How My sinuses Work
The nose is made of two nasal passages which are separated by the septum, made of bone and cartilage. The inside of the nose is lined by mucosa which has tiny hair like structures called cilia. The cilia filter the air we breathe in trapping unwanted particles such as dust and dirt. On the inside of the outer nasal wall there are three bony projections called turbinates. These structures are covered by a mucous membrane that contains numerous vascular channels. When we breathe air in it is prepared for the lungs by the nose and sinuses. The nose and sinuses produce mucous that adds moisture and warmth to the air before it gets to the lungs. If the septum is deviated it may result in obstruction of one or both nasal passages. Under certain conditions, such as infection, allergy or inflammation the turbinates become swollen also blocking the nasal passage.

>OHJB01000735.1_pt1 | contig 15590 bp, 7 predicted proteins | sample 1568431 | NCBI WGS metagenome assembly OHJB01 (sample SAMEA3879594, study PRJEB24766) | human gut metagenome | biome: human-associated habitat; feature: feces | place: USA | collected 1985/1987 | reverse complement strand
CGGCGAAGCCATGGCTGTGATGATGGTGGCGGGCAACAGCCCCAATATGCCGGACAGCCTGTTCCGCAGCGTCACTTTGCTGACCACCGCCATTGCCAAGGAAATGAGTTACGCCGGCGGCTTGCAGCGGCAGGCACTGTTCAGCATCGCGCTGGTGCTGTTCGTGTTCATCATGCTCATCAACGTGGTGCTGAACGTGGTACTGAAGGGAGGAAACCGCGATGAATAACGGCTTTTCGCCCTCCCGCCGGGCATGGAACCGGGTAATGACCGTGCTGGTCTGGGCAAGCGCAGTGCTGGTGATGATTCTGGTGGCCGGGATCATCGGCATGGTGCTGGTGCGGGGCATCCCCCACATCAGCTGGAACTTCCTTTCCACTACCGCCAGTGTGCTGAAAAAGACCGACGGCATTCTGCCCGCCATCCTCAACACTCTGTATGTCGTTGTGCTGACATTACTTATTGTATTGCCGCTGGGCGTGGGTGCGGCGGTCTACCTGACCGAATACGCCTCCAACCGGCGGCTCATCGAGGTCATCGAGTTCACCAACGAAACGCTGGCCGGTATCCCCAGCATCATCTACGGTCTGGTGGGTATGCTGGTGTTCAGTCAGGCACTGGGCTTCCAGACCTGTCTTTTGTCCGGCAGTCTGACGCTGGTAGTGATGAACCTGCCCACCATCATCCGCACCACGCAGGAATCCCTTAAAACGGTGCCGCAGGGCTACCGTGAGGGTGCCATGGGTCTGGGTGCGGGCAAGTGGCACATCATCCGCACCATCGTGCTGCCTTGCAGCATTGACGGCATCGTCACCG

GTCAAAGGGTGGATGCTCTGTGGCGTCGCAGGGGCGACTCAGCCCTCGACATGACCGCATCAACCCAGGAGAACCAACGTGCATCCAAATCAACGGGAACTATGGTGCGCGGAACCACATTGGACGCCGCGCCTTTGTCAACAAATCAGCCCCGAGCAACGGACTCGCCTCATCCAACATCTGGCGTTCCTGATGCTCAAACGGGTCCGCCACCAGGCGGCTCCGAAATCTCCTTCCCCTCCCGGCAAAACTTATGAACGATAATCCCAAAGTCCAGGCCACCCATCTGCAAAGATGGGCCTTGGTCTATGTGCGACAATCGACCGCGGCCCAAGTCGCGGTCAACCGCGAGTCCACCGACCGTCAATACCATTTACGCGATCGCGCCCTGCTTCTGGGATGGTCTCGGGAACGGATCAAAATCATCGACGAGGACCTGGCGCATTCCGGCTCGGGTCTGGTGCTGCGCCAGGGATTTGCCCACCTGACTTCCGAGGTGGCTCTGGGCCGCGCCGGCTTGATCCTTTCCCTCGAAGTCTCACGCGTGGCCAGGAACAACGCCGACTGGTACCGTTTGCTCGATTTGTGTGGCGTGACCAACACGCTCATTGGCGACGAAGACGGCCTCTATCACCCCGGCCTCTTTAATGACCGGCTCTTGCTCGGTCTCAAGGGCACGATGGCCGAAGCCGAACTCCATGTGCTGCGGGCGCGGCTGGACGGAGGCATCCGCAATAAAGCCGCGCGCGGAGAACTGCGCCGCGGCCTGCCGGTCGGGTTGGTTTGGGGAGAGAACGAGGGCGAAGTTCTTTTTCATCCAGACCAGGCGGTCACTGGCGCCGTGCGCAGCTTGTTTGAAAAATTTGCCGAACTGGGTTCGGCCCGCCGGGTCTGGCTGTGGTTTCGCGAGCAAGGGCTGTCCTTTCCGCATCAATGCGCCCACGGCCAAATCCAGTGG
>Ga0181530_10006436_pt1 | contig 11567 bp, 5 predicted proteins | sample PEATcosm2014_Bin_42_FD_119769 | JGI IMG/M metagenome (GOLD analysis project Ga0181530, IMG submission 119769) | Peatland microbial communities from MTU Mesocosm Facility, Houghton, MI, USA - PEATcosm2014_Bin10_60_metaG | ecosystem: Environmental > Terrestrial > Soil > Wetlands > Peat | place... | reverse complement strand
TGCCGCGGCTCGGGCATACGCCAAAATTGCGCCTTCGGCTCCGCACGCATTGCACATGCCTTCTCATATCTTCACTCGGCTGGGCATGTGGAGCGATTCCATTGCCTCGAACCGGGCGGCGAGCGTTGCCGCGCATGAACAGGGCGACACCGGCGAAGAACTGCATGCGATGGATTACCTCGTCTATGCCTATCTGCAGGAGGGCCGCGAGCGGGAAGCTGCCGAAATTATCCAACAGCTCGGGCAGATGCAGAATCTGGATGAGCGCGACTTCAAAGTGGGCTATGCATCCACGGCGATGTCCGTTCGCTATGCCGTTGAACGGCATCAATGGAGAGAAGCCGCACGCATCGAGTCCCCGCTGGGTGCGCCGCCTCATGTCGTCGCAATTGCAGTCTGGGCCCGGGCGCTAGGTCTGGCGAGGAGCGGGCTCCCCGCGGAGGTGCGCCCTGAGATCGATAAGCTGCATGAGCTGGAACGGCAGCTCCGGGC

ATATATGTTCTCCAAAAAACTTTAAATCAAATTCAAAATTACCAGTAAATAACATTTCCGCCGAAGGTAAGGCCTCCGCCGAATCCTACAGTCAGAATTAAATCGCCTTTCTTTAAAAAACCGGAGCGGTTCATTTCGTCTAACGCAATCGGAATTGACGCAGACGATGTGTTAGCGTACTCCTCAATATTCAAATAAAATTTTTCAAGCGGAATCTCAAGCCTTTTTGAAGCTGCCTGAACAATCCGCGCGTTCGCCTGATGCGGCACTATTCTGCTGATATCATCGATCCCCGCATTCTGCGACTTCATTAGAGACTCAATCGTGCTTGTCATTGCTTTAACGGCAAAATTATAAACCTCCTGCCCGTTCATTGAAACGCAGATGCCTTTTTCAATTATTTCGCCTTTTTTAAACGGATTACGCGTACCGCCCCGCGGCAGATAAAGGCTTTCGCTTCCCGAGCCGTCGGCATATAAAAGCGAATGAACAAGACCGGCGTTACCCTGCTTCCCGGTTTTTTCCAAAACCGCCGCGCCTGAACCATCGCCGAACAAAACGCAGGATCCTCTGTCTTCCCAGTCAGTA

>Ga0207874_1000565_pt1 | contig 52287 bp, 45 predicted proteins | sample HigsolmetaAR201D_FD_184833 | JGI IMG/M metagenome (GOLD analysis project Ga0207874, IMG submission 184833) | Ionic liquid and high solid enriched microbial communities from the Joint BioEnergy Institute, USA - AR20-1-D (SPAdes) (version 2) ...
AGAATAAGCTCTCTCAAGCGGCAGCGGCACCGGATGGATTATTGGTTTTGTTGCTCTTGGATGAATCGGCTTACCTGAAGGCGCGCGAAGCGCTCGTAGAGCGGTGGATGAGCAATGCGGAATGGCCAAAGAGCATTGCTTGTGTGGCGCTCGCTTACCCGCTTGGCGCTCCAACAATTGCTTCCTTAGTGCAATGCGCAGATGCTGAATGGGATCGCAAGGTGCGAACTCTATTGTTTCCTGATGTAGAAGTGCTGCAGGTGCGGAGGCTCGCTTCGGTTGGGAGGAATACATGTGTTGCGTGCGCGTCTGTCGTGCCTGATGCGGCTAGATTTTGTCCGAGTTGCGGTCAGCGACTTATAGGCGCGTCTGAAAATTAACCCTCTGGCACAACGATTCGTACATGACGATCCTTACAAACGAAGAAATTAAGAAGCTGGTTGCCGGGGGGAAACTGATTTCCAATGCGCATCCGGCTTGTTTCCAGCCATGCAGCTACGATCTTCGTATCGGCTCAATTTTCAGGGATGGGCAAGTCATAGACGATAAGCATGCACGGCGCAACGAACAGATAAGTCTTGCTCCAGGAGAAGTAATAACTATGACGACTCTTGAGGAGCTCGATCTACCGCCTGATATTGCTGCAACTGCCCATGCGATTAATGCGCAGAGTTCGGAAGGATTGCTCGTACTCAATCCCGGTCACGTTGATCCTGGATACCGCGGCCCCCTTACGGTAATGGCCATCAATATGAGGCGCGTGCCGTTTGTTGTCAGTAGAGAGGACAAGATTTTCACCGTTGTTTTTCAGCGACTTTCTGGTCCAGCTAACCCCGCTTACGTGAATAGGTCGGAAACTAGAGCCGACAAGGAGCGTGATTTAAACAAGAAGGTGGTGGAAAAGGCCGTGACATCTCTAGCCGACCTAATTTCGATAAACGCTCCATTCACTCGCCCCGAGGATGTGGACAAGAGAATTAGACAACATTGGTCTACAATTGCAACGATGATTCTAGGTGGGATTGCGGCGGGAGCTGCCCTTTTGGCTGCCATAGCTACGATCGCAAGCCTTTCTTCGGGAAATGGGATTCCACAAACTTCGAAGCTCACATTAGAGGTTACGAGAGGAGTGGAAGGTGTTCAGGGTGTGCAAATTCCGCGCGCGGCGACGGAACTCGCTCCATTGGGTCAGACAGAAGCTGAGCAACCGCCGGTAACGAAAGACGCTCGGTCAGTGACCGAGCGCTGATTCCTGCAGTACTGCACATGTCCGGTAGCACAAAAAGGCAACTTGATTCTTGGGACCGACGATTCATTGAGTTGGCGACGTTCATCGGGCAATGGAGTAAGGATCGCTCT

Sinuses are air-filled pockets within the bones of the face. They are found on both sides of the nasal cavity and connect to the nose through small channels. These openings allow air to flow into the sinuses and mucus made by the lining of the sinus to drain out into the nose. The sinuses clean the air breathed through the nose and lighten the bones of the face.
There are four pairs of sinuses. The frontal sinuses are above the eyes in the forehead area. The ethmoids are honeycomb shaped and located between the eyes and the sphenoid sinuses are located behind the nose and below the brain. The maxillary sinuses are located beneath the eyes in the cheek area. The opening that leads to the nose from each sinus is called an ostium. The lining of the sinuses is similar to the lining of the nose and makes mucus daily. If the sinus ostium becomes blocked by inflammation or swelling, the mucus becomes trapped in the sinus and may serve as a medium for viruses, fungi and bacteria to live in.